Even in 2011, it's pretty much a given that any band either proclaiming or inadvertently earning an a affiliation with the term 'post-rock', will instantly conjure an association with either Explosions In The Sky, or Mogwai. Ok, so it's maybe not always the case and perhaps not ONLY those two bands, but it's not far off. However, any band worth their salt that wishes to scale similar heights will almost always try to fly their own flag. Which is entirely the case with Leeds collective, Vessels, judging by their accomplished new album, Helioscope.
Funnily enough, both Helioscope and the band's first full-length album, 2008's White Fields and Open Devices were in fact recorded with frequent EITS collaborator John Congleton. Certainly with the latter, Congleton's knack for capturing and honing moments of pure cinematic beauty and instrumental delicacy was utilised to thrilling effect. On Helioscope, there is more focus on different instrumentation, bringing a lot of keys and electronic textures to the fold in between familiar chiming guitars and epic, cascading rhythms.
'Monoform', which begins suspiciously like 'Balloons' by Foals before spiralling into its own world entirely, is headed up by chunky distorted synth, egging on the opening skittering pace and fluttering and oscillating throughout. It soon morphs into pulsating waves of grandiose and uncompromisingly atmospheric sonic layers, with the latter minutes of this six-minute epic pinning down the dual feelings of mountain-top desolation - a sensation evoked frequently by White Fields - and the stunning, often destructive power of nature.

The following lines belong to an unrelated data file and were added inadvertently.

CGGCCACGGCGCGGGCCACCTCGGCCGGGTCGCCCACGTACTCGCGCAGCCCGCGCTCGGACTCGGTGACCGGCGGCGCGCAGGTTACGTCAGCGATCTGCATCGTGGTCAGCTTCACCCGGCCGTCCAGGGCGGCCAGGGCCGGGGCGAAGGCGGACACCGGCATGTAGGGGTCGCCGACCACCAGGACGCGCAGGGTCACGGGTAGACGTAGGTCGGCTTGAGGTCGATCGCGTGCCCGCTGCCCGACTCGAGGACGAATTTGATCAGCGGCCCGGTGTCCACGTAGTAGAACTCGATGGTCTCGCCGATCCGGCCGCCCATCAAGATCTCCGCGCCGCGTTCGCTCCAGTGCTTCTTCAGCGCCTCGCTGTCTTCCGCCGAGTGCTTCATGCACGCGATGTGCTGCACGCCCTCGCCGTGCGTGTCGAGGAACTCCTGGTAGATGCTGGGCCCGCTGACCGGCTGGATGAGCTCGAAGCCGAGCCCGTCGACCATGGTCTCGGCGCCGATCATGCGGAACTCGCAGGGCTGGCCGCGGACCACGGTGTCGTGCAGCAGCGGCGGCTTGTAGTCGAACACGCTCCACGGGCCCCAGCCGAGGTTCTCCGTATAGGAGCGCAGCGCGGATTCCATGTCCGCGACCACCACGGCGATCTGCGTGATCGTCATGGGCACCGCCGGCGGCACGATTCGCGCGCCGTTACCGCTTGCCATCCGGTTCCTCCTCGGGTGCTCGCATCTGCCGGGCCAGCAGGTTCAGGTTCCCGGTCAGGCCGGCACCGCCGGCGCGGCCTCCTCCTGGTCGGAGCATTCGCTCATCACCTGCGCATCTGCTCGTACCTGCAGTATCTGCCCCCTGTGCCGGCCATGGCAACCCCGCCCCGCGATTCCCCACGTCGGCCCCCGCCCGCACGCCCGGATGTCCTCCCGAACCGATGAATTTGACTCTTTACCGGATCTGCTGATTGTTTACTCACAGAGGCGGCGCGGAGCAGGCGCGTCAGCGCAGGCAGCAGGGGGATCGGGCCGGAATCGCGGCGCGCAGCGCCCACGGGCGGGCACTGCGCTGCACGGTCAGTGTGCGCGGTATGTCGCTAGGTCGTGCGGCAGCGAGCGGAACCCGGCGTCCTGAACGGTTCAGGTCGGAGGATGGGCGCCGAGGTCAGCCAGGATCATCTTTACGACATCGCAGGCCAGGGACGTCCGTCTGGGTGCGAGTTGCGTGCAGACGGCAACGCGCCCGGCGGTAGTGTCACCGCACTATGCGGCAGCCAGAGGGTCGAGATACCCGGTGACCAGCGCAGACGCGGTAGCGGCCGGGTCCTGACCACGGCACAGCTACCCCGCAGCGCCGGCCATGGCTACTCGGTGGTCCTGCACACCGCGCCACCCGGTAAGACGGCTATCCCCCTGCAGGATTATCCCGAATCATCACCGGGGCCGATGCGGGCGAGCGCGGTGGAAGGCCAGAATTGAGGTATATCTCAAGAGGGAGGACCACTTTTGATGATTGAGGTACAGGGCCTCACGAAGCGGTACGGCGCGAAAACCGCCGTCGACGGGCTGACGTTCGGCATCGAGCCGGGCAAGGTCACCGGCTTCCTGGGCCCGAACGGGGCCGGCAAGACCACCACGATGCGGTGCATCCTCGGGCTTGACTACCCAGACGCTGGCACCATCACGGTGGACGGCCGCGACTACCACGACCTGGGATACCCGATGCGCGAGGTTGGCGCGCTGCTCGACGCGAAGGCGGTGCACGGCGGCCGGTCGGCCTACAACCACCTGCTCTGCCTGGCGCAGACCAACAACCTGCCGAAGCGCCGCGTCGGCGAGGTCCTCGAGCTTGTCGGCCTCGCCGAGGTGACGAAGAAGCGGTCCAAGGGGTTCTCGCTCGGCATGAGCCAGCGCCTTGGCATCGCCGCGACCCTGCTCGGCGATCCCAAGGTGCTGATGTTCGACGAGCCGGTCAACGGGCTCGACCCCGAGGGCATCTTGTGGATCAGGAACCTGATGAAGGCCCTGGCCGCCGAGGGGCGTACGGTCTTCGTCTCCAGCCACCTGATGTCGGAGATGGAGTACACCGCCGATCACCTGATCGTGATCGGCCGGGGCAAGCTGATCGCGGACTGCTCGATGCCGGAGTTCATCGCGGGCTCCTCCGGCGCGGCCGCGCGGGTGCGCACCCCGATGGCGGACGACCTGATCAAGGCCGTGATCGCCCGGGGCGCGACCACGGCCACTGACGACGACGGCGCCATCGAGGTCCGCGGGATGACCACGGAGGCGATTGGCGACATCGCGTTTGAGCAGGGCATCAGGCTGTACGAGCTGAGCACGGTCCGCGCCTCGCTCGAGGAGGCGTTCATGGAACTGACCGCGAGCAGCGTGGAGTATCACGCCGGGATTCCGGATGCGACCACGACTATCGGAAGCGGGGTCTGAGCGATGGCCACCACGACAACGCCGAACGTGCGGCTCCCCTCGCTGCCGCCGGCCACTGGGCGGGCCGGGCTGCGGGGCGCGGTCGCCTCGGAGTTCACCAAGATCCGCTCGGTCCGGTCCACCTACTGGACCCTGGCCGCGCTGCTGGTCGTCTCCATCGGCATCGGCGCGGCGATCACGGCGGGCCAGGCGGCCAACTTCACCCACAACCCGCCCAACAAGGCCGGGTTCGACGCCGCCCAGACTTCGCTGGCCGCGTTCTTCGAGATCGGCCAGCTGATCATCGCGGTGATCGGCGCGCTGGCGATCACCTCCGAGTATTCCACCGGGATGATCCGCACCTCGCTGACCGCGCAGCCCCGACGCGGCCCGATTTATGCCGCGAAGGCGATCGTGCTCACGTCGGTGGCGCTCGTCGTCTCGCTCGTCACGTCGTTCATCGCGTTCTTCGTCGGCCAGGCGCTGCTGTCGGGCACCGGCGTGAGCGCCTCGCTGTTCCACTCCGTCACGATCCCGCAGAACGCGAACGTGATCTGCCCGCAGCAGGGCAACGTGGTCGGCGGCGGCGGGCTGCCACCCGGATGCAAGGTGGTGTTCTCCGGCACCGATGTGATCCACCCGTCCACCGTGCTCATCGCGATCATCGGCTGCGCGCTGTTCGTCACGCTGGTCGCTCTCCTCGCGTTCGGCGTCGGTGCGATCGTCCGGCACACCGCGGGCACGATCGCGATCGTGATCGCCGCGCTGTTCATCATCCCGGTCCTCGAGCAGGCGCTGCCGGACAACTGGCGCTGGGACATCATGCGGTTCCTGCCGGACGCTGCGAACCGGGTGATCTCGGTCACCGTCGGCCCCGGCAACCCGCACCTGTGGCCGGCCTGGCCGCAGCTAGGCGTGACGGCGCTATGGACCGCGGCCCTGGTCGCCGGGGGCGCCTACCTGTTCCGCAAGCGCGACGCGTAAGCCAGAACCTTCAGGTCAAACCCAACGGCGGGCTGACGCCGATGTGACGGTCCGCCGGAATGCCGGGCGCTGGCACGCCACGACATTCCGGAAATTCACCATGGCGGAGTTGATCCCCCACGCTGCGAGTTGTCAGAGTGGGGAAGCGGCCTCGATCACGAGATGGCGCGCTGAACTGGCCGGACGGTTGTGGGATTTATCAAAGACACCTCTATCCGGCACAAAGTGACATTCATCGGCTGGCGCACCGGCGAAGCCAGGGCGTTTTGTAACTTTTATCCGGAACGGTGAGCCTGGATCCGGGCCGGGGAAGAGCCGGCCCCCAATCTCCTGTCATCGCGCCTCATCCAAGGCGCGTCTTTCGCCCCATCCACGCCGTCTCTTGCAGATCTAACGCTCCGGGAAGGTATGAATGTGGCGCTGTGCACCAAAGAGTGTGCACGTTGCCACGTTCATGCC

'The Trap' then veers into more experimental rhythmic territory, whilst no less engaging or alluring while 'Recur' probably sits the closest to the band's previous material and is arguably the most straight-forward moment. Yet this is hardly a fault, as even the most familiar and expected material on offer is handled with confidence and maturity; key signs again that the band are coming into their own.
'Meatman, Piano Tuner, Prostitute' features vocalist Stuart Warwick (formerly of the band Jacob's Stories) and begins with delicate, understated keys, unfolding at a self-proclaimed "snail's pace" and slowly but surely picking up in terms of volume and drama, with Warwick conjuring a reflective Thom Yorke. 'Art/Choke', on the other hand, is an immediate juxtaposition, opening in strikingly heavy fashion, underpinned by the consistent clatter of drums and hypnotic piano figures that eventually morph into fuzzed-out synth drones, again showcasing their impressive knack for dynamics.
'All Our Ends' is easily the most upbeat and cheerful of these nine pieces. Resting on interwoven guitar melodies, it's charming and summery, clicking into a brisk, slick rhythm before doling out gargantuan slabs of cathartic distortion-ridden carnage. Ending on the subdued piano balladry of 'Spun Infinite', Helioscope is another example of Vessels' growing ability to map out enormously ambitious journeys that go beyond the obvious touchstones and influences. In short: definitely worthy of your attention.